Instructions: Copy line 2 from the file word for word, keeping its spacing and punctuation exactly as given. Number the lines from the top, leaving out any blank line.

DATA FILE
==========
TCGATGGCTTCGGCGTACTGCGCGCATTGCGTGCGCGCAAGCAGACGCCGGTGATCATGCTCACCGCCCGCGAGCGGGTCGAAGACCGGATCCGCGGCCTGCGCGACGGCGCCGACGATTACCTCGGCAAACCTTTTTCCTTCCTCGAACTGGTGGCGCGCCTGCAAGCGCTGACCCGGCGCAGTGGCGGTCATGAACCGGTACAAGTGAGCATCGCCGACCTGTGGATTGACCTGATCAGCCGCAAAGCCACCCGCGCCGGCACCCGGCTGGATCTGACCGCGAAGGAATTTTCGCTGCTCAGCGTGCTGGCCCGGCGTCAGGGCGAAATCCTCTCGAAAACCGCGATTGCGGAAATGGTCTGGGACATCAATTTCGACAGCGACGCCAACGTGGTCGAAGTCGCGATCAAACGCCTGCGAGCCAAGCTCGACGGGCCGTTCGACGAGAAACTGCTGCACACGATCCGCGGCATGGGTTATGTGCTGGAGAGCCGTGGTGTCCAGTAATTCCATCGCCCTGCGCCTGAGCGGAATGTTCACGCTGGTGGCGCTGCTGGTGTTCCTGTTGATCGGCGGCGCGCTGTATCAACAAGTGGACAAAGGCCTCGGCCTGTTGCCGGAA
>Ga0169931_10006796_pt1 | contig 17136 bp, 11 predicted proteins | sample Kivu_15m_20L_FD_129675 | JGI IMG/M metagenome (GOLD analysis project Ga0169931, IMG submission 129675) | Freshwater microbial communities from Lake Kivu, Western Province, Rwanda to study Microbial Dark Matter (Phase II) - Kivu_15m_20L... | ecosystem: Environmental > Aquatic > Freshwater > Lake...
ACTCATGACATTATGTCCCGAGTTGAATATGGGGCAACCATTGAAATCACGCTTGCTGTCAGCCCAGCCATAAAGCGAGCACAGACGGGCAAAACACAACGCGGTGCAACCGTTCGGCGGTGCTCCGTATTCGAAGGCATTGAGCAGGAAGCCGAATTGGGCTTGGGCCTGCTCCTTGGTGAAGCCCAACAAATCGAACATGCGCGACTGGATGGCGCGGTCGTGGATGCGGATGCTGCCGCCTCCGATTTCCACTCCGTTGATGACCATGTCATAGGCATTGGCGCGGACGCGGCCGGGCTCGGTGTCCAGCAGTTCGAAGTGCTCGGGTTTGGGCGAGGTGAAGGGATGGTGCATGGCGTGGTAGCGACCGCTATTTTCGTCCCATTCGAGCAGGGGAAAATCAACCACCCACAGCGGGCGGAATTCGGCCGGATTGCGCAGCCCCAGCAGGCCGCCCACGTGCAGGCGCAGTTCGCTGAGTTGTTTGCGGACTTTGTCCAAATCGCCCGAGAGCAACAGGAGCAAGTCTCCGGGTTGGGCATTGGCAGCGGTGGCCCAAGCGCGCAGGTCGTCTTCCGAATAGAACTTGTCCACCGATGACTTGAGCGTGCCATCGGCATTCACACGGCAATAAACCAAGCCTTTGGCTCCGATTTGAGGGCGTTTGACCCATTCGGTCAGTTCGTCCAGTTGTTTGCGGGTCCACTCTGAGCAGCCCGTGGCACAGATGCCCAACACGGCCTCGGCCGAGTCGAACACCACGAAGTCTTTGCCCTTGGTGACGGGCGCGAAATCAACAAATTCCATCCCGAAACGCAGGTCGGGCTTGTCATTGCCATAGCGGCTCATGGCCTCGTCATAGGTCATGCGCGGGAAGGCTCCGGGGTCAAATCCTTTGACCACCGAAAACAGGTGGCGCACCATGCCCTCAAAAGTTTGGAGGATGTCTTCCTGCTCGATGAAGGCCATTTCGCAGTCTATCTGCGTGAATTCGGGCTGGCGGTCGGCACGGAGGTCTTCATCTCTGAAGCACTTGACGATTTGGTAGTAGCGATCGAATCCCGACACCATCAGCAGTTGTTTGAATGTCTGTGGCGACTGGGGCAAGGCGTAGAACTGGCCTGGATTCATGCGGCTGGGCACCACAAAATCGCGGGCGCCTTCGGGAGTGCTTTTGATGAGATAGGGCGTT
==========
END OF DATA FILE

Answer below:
>Ga0169931_10006796_pt1 | contig 17136 bp, 11 predicted proteins | sample Kivu_15m_20L_FD_129675 | JGI IMG/M metagenome (GOLD analysis project Ga0169931, IMG submission 129675) | Freshwater microbial communities from Lake Kivu, Western Province, Rwanda to study Microbial Dark Matter (Phase II) - Kivu_15m_20L... | ecosystem: Environmental > Aquatic > Freshwater > Lake...